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INTRODUCTION

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Skeletal dysplasias represent a complex set of disorders that affect bone and/or cartilage, and typical clinical manifestations include short stature and orthopedic complications. Skeletal manifestations are common among this group of disorders; however, findings in other tissues may also be clinically relevant and can help establish the underlying diagnosis. Skeletal features can be diverse but are generally divided into the osteodysplasias (eg, osteogenesis imperfecta), chondrodysplasias (eg, achondroplasia), or dysostoses (eg, spondylocostal dysostosis). Determining the genetic basis of skeletal dysplasias is not only important for counseling and defining recurrence risk, but also for guiding pharmacologic and surgical management. In this chapter, we will review the pathogenesis and epidemiology of this set of disorders and describe clinically relevant skeletal dysplasias in which treatments or medical interventions are available.

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PATHOGENESIS AND EPIDEMIOLOGY

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With the advent of novel genetic testing strategies, such as whole-exome sequencing (WES), the underlying etiologies of skeletal dysplasias are increasingly being identified. There are currently over 400 disorders in the Online Mendelian Inheritance in Man (OMIM) database (www.omim.org) with skeletal features and greater than 500 genes implicated in the pathogenesis of these disorders. Although each disorder itself is rare, together they are estimated to be present in roughly 1 in 4000 live births.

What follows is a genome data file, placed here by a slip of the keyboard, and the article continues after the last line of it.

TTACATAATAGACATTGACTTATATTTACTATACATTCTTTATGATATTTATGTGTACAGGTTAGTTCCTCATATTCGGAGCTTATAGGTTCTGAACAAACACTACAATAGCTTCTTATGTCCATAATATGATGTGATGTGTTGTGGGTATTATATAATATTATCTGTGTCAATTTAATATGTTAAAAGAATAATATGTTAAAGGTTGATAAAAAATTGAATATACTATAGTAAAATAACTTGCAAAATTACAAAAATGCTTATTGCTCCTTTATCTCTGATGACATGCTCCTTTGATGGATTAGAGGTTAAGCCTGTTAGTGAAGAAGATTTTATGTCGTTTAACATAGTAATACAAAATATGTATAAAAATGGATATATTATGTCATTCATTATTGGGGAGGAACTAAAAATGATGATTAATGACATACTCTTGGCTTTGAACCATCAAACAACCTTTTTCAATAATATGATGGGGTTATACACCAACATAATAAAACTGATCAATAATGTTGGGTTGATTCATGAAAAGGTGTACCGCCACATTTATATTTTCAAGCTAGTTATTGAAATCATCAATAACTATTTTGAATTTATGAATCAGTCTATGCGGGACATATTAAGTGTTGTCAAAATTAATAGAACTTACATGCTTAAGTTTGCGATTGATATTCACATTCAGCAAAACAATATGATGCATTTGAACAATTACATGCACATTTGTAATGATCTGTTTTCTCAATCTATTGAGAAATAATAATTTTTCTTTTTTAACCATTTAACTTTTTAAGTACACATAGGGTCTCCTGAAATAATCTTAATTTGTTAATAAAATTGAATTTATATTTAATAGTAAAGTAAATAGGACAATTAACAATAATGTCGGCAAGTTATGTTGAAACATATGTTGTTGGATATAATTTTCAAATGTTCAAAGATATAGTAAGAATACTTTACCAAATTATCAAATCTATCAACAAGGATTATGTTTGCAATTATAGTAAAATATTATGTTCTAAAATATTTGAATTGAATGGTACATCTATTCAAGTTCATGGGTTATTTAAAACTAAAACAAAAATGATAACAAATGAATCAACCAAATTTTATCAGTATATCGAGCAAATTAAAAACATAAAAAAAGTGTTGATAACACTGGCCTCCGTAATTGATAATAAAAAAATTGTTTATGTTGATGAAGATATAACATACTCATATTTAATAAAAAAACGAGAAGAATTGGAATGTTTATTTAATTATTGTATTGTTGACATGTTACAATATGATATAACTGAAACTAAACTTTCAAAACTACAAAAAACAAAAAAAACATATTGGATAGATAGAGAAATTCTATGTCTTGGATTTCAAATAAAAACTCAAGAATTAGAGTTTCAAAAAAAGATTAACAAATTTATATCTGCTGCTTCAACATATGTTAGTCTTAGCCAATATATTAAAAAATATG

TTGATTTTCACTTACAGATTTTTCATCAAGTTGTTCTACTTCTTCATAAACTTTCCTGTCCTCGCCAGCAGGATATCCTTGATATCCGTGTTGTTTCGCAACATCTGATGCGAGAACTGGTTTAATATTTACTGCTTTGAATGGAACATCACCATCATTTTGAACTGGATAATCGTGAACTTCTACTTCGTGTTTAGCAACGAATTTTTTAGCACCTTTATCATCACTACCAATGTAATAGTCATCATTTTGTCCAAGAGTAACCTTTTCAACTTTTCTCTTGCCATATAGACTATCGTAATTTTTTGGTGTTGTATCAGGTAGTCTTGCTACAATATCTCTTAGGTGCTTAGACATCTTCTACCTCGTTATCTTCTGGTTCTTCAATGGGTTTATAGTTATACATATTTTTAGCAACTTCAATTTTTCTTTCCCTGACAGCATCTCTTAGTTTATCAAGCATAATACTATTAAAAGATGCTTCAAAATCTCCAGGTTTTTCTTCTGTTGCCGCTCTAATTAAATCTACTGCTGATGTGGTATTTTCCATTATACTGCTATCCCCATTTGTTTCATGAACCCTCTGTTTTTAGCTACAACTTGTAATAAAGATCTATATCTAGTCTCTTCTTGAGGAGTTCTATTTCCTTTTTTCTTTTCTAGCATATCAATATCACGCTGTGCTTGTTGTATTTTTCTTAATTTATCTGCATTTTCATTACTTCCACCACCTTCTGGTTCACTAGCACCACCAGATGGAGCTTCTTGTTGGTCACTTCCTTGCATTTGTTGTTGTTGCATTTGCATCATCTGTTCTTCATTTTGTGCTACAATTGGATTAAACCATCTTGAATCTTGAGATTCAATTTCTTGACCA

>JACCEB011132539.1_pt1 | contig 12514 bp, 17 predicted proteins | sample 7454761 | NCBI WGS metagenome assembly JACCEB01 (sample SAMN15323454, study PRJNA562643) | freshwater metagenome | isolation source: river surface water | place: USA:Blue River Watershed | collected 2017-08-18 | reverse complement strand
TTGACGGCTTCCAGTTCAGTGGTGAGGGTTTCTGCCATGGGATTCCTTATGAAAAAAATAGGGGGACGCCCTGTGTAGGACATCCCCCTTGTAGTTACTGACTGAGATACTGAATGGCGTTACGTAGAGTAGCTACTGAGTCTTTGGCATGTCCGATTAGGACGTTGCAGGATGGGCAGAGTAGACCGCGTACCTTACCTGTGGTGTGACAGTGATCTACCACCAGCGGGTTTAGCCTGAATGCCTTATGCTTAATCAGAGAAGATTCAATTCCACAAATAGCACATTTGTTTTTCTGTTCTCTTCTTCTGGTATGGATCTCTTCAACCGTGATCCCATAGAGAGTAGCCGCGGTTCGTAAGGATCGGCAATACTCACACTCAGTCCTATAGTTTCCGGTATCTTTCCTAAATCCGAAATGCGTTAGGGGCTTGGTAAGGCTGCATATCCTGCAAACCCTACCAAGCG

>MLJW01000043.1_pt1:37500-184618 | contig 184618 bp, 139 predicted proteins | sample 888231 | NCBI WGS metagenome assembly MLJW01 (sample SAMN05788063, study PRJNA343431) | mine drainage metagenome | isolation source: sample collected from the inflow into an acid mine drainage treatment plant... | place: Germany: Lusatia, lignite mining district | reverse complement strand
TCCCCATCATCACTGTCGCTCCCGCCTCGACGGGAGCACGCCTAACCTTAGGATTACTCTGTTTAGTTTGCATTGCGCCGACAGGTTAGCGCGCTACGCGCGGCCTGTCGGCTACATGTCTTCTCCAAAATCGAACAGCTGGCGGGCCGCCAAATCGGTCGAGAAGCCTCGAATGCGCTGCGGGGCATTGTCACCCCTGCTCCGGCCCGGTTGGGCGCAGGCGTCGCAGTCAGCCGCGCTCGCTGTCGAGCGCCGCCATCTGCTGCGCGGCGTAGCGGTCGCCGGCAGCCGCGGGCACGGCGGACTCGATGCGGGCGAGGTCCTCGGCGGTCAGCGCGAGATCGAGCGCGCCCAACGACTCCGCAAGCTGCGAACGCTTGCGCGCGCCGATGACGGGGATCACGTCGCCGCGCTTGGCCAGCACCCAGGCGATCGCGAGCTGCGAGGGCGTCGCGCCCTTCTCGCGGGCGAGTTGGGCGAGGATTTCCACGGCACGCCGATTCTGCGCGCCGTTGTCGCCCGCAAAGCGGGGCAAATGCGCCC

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The human skeleton consists of 206 bones, and although important functions include mechanical support and protection, the skeleton is also involved in linear growth, endocrine regulation, mineral release, sound conductance, and blood cell development. During intrauterine development, skeletal elements are patterned from mesenchymal cells that differentiate into chondrocytes with subsequent mineralization of cartilage. Later, there is an invasion of vascular elements and inclusion of osteoprogenitor cells. The primary ossification center is formed, typically in the midshaft of the developing bone, and creates the cortex. At the end of the developing bone, a second ossification center forms and results in the cartilaginous growth plate between the 2 ossification centers.

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A number of naming conventions exist for skeletal dysplasias; most rely on the location and radiologic findings of implicated skeletal elements. Dysostoses result in malformations from abnormal embryologic bone development and patterning. They can include the formation of abnormal bones, such as polydactyly, or the lack of bone formation, such as skeletal truncation defects. Primary abnormalities of bone or bone metabolism typically result in disorders of bone density. Chondrodysplasias involve defects in both cartilage and the resulting bone and are characterized by short stature. In addition, the naming of disorders is often based on specific skeletal features. For example, spondylometaphyseal dysplasias are characterized by the involvement of both the spine (spondylo) and long-bone metaphyses. Other naming conventions rely on classifying skeletal dysplasias by specific genes and pathways that are affected, for example, the COL2A1-related disorders, which have overlapping features that range in severity from the perinatal lethal disorder achondrogenesis type II to Stickler syndrome at the mildest end of the spectrum of disorders caused by ...

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